Jun 12, 2018
The IRS recently issued a news release (IR News Release 2018-135) with a reminder that U.S. taxpayers living and working outside the U.S. must file (or request an extension of time to file) their 2017 federal income tax return by Friday, June 15th. A taxpayer, including a dual citizen or a resident alien, qualifies for the special June 15th filing deadline if both their tax home and abode are outside the United States and Puerto Rico.
A few highlights of the news release that we would like to reiterate:
Overseas U.S. taxpayers unable to meet the June 15th deadline can ask for, and will automatically receive, more time to file, if their extension request is filed by June 15th. The extension to file will run until Oct. 15, 2018; however, there is no extension of the time to pay tax. Interest, currently at 5% per year, compounded daily, still applies to any tax payment received after the original April 18th due date.
The IRS announced, in another news release last week, that it will waive certain late-payment penalties relating to the section 965 transition tax and provided additional information for individuals subject to the section 965 transition tax regarding the due date for relevant elections. [Section 965 of the Internal Revenue Code, enacted in December 2017, imposes a transition tax on untaxed foreign earnings of foreign corporations owned by U.S. shareholders by deeming those earnings to be repatriated. Foreign earnings held in the form of cash and cash equivalents are taxed at 15.5%, and the remaining earnings are taxed at 8%.]
An income tax filing requirement generally applies even if a taxpayer qualifies for tax benefits, such as the Foreign Earned Income exclusion or the Foreign Tax credit, which substantially reduce or eliminate U.S. tax liability. These tax benefits are only available if an eligible taxpayer files a U.S. income tax return.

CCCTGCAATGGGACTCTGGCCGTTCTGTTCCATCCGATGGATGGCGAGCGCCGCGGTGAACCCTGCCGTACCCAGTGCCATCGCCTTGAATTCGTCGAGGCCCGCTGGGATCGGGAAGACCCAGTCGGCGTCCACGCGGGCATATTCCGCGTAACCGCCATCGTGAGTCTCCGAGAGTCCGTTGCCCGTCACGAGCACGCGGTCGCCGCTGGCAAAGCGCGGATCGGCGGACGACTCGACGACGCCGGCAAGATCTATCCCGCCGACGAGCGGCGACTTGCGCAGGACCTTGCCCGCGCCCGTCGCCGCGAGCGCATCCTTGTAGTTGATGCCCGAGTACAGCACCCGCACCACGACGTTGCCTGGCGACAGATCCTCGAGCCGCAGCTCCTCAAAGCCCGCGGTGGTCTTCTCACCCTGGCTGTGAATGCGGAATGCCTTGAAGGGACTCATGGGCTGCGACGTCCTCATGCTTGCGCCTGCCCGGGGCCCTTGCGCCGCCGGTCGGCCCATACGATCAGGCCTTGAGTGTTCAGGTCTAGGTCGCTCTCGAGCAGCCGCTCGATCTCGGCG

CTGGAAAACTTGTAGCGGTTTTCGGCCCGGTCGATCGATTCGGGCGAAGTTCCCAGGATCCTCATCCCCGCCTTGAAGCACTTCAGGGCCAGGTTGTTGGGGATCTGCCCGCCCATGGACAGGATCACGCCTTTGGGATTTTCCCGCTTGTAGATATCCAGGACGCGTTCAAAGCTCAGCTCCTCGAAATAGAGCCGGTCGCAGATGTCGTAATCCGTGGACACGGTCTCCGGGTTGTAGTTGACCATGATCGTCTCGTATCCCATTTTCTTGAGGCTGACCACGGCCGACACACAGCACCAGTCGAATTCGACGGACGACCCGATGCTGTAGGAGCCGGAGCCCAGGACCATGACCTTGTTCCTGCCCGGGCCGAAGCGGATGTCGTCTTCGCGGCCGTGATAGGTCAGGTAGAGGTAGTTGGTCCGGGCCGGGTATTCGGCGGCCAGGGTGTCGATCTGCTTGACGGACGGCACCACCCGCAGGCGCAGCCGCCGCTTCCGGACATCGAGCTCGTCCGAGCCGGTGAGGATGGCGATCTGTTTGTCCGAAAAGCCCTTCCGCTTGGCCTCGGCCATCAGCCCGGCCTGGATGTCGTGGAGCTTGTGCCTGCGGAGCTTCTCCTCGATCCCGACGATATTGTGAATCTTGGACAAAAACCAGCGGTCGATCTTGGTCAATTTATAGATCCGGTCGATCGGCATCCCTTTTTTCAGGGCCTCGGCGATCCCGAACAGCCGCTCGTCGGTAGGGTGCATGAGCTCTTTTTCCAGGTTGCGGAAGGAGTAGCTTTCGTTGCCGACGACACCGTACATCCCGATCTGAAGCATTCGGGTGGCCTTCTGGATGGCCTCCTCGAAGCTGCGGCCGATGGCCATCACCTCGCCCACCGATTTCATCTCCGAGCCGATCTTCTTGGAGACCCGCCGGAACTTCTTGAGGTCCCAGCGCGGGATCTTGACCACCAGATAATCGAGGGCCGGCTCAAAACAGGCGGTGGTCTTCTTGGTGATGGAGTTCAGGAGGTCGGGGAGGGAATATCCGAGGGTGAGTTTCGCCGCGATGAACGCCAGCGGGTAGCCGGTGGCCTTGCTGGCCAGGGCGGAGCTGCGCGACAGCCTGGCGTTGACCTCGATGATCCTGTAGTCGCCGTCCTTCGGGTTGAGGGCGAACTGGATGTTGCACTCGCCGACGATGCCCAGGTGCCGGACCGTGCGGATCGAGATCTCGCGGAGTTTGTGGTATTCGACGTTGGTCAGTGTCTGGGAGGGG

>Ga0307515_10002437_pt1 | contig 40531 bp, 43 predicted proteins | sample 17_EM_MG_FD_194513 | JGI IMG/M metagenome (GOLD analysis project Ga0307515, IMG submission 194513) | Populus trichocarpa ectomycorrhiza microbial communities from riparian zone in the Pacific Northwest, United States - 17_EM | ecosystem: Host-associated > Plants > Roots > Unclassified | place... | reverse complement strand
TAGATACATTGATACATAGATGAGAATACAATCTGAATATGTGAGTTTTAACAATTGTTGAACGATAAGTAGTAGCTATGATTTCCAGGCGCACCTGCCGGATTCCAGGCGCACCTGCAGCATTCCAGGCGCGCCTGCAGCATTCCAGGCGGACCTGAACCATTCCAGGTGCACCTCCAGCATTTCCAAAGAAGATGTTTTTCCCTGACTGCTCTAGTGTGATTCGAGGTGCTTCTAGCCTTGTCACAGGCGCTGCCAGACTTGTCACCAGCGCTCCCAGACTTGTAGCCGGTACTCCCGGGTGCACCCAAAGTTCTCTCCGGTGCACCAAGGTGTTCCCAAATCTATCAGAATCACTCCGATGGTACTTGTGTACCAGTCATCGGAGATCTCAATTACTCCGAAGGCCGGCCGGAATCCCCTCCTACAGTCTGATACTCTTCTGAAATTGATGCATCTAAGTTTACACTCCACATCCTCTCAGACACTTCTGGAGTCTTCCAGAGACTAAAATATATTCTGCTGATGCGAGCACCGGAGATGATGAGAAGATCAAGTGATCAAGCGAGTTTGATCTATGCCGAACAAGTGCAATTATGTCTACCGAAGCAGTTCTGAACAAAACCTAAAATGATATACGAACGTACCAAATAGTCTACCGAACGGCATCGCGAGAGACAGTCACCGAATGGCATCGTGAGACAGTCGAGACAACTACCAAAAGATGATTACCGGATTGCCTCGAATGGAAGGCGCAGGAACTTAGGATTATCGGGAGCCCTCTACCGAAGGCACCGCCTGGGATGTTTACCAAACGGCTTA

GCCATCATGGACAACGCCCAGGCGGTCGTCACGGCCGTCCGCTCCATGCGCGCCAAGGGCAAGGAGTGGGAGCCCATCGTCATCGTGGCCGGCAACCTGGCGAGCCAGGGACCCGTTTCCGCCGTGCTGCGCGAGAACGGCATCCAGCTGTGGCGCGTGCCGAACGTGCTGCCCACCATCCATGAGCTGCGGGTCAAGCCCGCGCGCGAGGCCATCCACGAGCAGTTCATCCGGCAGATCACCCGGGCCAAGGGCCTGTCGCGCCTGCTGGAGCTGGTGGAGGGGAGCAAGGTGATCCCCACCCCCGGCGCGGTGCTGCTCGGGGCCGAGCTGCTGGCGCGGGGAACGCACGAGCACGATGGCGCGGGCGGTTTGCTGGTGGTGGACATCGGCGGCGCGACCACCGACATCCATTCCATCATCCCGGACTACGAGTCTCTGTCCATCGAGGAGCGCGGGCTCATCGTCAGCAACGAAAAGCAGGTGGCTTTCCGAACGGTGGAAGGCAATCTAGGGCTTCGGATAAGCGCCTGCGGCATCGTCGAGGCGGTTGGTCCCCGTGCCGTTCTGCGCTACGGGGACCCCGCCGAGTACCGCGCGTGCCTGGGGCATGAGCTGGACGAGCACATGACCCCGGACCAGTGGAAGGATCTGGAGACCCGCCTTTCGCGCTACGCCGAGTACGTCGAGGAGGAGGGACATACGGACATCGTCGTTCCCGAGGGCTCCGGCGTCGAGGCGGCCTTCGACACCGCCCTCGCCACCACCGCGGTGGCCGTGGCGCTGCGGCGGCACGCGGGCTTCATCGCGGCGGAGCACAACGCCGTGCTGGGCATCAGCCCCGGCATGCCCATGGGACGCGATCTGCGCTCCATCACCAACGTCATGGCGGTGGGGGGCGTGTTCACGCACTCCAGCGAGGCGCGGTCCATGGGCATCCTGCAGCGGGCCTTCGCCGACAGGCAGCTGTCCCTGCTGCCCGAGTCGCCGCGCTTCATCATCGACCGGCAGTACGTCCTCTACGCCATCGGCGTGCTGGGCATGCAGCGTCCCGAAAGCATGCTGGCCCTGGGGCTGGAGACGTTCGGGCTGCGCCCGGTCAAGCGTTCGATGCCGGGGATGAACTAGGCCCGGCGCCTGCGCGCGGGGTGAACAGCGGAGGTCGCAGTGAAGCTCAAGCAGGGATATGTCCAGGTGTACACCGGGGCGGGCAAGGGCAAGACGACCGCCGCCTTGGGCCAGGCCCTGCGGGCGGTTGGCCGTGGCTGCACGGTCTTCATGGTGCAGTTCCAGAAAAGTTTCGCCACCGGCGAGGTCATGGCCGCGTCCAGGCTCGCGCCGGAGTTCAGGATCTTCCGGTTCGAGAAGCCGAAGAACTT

U.S. citizens and resident aliens must also report any worldwide income, including income from foreign trusts and foreign bank and securities accounts. In most cases, affected taxpayers need to complete and attach Schedule B as part of their return to properly disclose the existence of foreign accounts, such as bank and securities accounts, and to report the country in which each account is located.
In addition, certain taxpayers may also have to complete and attach to their return Form 8938, Statement of Foreign Financial Assets, if the aggregate value of certain foreign financial assets exceeds established thresholds.
Separate from reporting foreign financial accounts on the federal tax return, taxpayers with an interest in, or signature or other authority over, foreign financial accounts, with aggregate value exceeded $10,000 at any time during 2017, must file a Report of Foreign Bank and Financial Accounts (FBAR), aka a Financial Crimes Enforcement Network (FinCEN) Form 114, with the Treasury Department.
The filing deadline for the annual FBAR is the same as for a federal income tax return. This means that the 2017 FBAR, Form 114, is eligible for an automatic extension until Oct. 15, 2018, if the federal tax return extension is requested.
Any income received or deductible expenses paid in foreign currency must be reported on a U.S. tax return in U.S. dollars. Likewise, any tax payments must be made in U.S. dollars.
Both Forms 114 and 8938 require the use of a Dec. 31st exchange rate for all transactions, regardless of the actual exchange rate on the date of the transaction. Generally, the IRS accepts any posted exchange rate that is used consistently.
If you are a U.S. citizen, a U.S. resident alien, or a U.S. dual citizen, living or working overseas, make sure to file (or request an extension of time to file) your federal income tax return, including any additional reporting requirements, on or before June 15th. Specifically, we recommend taxpayers with foreign assets, even relatively small ones, to check if the FBAR filing requirement applies to them.
If you need assistance, contact a tax professional or refer to the information on the tax rules that apply to U.S. citizens and resident aliens living abroad in Publication 54, Tax Guide for U.S. Citizens and Resident Aliens Abroad, available on IRS.gov.
Should you have any questions or desire further insight, feel free to contact one of the members of our Tax Department: